• Will care be handled on an inpatient or outpatient basis?
  • What follow-up care issues need to be addressed?

Design it Well:

The most important step is to design your feasibility questionnaire well, because a poorly designed tool will lead to useless data. The questions should support the study design and also anticipate potential issues. You need to balance your questions so that you ask enough to draw clear, informative answers without soliciting extraneous data that will be collected later anyway during a pre-study site visit.

Test and Refine:

Use a control group to test your feasibility instrument. As with any questionnaire, a usability test before implementation will give you feedback to inform your revision process. The result will be questions that are precise and easy to answer and that provide useful information.

Be Informative:

Potential study sites will want to know all they can about your study program up front. By providing the study synopsis as an addendum to your feasibility questionnaire, you will receive more meaningful, better informed answers to your questions.

Plan your Approach:

Will you be administering your survey from a central location or regionally? Keep in mind the effects that local language, culture and relationships can have on participation. Do you have a centralized fax service you can use? Another route is to set up a designated website with varying levels of access.

Nurture Goodwill:

Show that you value the time and knowledge of the sites you survey. If your study intent is uncertain use a ballpark feasibility approach as a precursor to a full feasibility assessment. Keep your feasibility program relationship-driven to optimize your response rate, and to further increase your returns, offer some form of payment or reward. The goodwill you extend now will pay off later during the execution of the studies.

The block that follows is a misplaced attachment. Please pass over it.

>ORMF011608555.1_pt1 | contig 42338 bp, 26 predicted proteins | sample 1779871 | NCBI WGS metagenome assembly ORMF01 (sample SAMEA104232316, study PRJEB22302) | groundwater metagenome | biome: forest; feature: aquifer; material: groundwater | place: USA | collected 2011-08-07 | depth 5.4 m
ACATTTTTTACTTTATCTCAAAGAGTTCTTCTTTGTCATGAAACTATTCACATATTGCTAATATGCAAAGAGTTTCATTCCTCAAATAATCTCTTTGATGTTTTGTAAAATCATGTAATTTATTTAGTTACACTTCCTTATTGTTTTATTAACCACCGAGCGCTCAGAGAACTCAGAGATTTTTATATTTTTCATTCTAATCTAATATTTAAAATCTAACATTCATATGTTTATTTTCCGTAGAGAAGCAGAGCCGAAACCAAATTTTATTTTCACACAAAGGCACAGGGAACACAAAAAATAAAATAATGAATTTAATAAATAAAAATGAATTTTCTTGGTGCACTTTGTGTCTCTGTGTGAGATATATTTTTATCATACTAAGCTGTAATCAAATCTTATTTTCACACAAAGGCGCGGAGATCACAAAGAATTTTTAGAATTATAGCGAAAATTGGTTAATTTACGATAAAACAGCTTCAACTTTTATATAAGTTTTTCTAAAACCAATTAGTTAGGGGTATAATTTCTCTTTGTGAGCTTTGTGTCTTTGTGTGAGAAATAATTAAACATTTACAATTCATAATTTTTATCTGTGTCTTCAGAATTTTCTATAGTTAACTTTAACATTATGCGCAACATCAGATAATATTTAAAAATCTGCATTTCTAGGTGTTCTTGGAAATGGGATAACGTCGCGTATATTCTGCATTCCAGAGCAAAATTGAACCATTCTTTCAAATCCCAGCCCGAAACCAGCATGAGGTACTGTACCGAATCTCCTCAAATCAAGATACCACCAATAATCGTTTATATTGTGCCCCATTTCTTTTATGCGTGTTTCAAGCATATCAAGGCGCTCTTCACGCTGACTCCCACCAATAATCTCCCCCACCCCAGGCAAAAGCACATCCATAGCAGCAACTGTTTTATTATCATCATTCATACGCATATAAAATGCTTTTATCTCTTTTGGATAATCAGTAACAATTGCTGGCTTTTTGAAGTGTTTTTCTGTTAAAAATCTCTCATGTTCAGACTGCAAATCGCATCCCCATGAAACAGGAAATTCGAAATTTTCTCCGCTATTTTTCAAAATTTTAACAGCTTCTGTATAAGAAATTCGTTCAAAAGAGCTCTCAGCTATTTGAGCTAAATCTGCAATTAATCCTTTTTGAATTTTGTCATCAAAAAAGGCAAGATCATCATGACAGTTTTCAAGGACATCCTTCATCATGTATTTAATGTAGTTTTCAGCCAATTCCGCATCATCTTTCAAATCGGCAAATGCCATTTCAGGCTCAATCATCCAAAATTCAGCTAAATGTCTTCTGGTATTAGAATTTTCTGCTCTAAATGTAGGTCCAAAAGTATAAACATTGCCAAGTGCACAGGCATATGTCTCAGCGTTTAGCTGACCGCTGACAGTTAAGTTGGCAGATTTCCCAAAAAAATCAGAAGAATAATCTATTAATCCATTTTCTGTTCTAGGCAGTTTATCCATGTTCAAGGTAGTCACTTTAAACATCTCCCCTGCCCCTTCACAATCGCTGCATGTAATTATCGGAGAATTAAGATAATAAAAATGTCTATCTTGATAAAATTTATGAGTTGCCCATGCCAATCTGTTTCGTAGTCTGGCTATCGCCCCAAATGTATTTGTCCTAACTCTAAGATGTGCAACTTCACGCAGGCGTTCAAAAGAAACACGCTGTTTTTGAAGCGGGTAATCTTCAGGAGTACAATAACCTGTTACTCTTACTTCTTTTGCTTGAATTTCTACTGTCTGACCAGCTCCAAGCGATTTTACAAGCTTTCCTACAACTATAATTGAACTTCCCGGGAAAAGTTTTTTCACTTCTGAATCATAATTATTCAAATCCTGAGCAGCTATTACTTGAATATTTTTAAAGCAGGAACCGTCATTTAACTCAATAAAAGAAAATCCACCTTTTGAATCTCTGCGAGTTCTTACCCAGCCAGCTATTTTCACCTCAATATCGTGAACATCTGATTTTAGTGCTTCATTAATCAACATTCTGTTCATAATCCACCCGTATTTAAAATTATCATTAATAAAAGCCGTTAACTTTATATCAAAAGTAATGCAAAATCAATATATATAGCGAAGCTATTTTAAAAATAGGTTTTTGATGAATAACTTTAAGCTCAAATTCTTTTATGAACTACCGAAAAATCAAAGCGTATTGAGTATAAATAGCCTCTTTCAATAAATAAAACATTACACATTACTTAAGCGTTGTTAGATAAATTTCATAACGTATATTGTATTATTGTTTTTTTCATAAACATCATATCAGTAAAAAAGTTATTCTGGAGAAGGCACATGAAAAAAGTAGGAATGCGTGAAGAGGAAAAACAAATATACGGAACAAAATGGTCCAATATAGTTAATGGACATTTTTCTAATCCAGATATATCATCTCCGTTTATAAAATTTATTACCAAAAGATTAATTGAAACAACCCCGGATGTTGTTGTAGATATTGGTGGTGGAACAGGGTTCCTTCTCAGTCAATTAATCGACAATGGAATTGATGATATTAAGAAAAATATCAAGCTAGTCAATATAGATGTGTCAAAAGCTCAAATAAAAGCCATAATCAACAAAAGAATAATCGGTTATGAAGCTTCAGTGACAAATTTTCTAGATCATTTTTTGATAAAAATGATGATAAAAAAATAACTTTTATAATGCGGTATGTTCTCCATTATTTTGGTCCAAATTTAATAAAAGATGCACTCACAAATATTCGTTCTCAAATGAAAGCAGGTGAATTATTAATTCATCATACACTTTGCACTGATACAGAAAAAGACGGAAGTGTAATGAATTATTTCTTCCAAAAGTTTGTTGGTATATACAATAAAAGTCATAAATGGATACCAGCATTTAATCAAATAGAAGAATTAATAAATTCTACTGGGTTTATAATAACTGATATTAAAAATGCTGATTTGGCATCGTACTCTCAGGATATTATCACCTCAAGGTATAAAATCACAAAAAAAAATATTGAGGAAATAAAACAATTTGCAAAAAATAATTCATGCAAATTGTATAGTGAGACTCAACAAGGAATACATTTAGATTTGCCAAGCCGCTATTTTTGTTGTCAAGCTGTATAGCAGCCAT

Expect Results…Realistic Results:

To obtain a 20-40 percent return rate on your survey, you have to plan to send three to four times the number of questionnaires as the number of responses you need. For instance, for 300 questionnaires sent out, you might receive 100 responses, which would represent 30-40 actual sites. Therapeutic indication, drug class, patient/physician needs and name recognition are other factors that will influence the response rate. You can realistically plan on a 6-8 week process for your global feasibility program. Keep in mind that self-reported accrual rates are not necessarily accurate and may be inflated by at least 50 percent in the US, although somewhat less in other world regions. However, standard-of-care data, medical data and regulatory and ethical data are generally reliable.

Check your Results:

It is best not to take all the data you receive on face value. Use registry data as a cross reference and analyze your feasibility results further by checking the literature, prior history accounts, previous experience and other resources. As you move forward with your protocol development, keep in mind that trial timelines and assumptions cannot be based solely on feasibility results.